When I was asking about this, Isabelle told me that they had been poisoned from eating street food/market food stalls. I was very concerned because I often buy snacks at the market, but she reassured me that it wasn't anybody at the main market but certain ones set up at people's houses. She continued to explain and say that sometimes bad people poison the food because when kids eat it and die, there has to be a funeral, and those bad people want to get free food at the funeral. I had been following her up until that point. Then I began to seriously question my understanding of the conversation. When this happens, I first try to figure out if I even understood all of the words correctly. I repeated what I thought Isabelle had said to me, and she confirmed it. Then I started trying to remember if any of the words might have multiple meanings. Some of the medical terms in malagasy are especially tricky. For example "fanafody" typically means medicine, but can also mean poison, chemicals in general, or in certain contexts refer to charms/witchcraft/traditional beliefs. But, Isabelle had been using the French word for poison (which is also "poison," incidentally, so I was pretty sure I understood). I had thus reached the point at which I usually chalk it up to a cultural disconnect.
Although I had assumed the idea of a food vendor intentionally poisoning children was pretty far-fetched, I guess I shouldn't have ruled it out entirely. Or, maybe the kids had somehow gotten their hands on some poison that was lying around, but the story got embellished somewhere after several retellings as tends to happen in small towns. I also wondered if maybe something else had made them sick: a virus, contaminated food, parasites, etc., and that the story was the result of a lack of medical knowledge. I figured I'd ask about it at work the next day. When I did, the midwife seemed to have absolutely no idea what I was talking about, and I never was able to figure out exactly what had happened.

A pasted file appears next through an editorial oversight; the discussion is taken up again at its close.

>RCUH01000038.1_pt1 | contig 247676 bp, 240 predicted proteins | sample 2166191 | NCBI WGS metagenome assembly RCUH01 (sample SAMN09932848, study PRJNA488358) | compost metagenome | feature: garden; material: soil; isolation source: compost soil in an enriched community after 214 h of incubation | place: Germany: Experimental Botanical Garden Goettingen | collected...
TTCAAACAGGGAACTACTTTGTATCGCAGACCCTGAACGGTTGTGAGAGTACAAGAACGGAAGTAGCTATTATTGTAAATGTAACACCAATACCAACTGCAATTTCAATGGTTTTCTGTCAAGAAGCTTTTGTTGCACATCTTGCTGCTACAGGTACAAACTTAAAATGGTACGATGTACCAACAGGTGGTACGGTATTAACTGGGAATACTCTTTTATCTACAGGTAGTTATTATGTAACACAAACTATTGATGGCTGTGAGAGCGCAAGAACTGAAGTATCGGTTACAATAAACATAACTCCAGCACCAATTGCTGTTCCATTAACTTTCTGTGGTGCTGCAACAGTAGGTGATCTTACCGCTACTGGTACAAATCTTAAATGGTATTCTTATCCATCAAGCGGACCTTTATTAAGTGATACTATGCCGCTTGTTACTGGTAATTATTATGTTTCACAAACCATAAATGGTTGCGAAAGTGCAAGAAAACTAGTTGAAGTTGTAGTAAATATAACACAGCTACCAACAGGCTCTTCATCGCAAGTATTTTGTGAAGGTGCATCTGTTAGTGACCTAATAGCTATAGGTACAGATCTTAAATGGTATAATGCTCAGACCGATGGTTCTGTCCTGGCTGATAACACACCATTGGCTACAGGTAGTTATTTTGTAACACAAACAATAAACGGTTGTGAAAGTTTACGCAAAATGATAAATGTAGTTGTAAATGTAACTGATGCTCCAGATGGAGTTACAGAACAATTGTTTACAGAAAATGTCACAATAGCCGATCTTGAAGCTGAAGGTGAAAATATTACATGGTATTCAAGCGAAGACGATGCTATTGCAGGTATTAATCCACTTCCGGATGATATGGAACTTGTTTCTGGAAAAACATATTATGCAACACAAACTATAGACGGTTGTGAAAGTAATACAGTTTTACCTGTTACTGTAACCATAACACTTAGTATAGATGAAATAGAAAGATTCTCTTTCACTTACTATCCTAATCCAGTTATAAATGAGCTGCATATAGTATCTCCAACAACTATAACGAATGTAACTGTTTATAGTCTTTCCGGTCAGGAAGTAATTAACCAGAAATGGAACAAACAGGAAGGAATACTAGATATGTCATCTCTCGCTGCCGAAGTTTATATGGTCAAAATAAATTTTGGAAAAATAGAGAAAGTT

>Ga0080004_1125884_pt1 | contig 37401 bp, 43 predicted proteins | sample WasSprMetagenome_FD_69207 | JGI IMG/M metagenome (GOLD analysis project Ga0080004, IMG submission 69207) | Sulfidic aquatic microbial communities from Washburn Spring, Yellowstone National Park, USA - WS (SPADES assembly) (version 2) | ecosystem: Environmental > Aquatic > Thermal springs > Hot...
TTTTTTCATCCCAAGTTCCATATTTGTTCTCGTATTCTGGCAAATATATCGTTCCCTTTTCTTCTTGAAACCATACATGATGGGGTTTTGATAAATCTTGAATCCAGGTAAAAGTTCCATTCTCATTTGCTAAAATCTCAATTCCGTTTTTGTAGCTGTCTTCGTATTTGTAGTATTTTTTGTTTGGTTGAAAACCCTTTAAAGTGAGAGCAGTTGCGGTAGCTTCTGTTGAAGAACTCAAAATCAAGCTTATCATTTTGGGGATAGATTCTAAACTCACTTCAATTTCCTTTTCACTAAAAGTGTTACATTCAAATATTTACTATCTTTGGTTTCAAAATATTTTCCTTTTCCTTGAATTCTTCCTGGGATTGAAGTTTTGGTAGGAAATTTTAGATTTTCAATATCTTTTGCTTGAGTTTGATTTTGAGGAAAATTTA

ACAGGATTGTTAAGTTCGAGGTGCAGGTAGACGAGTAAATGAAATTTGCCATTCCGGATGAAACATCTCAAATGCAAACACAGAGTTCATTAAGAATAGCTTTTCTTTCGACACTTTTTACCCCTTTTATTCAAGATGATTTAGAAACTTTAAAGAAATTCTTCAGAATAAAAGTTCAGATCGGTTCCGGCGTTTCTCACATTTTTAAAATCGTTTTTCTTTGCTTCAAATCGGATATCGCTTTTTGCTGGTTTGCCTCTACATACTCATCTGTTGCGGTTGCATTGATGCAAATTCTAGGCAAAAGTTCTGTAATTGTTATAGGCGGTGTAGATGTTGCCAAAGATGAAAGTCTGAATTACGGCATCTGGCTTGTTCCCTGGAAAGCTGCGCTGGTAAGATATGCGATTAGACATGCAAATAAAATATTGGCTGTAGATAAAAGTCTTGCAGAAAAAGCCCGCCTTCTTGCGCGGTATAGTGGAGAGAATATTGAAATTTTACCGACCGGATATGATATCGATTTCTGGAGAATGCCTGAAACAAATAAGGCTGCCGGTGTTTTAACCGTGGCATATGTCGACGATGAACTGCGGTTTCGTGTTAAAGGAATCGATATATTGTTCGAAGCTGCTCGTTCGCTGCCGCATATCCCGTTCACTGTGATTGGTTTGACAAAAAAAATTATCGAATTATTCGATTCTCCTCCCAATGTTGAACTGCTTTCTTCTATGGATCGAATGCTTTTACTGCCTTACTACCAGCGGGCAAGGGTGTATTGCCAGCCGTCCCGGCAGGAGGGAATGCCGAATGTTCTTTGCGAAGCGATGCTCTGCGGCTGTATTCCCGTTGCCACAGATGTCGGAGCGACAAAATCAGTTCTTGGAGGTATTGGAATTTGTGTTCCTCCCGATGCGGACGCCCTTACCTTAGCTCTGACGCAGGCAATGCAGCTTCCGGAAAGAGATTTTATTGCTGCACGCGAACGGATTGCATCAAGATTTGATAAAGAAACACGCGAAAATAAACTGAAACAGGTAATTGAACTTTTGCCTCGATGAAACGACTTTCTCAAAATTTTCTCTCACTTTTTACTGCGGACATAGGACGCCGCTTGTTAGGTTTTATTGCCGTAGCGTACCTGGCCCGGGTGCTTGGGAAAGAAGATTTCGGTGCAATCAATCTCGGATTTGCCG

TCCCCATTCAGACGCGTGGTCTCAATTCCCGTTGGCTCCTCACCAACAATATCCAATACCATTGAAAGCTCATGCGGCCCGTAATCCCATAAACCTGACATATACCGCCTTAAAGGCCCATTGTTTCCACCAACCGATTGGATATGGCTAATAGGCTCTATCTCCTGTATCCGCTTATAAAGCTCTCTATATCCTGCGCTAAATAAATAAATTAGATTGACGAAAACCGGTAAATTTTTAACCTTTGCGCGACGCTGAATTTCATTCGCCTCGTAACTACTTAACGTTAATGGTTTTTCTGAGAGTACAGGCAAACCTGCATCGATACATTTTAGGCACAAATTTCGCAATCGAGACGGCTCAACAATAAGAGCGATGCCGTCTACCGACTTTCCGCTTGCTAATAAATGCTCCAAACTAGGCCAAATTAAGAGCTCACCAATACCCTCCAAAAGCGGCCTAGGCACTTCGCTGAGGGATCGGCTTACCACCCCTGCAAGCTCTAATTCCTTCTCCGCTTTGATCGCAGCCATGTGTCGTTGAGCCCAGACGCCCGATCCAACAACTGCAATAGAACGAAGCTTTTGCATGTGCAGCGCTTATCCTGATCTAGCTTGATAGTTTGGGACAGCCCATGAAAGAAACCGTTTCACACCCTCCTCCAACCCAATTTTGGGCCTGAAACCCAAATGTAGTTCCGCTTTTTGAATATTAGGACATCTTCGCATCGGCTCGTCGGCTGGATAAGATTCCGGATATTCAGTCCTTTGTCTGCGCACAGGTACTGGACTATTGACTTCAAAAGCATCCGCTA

I would say this kind of thing happens on a pretty regular basis, at least a couple of times per month. I find myself in a seemingly ludicrous situation, and never do figure out what's going on. At times this gets incredibly frustrating. It's rather disheartening to know that I have been living and working here for over a year and still get confused about the language and culture. It's also incredibly humbling. There are times that I'm considered the "expert," because most people here know that I have a university degree and work at the clinic. But as this example shows, there's still a lot I don't know, and although I can help to provide knowledge and skills to my local counterparts, I'm equally dependent upon them for my own survival, understanding, and success as a volunteer. I don't think there will ever be a time during my service when I can stop asking questions and trying to better understand the situation I'm in. This symbiotic relationship is, I believe, the crux of the entire Peace Corps program. We learn from each other, and through that we develop as a human family. Looking back on my first year, I feel really great knowing that I've made enough progress to feel like while I have something to offer, I also have much to gain from this experience. So, raise your glass in celebration of a great first year and hope for an even better second year! (Just make sure there is no "fanafody" in it before you drink, please.)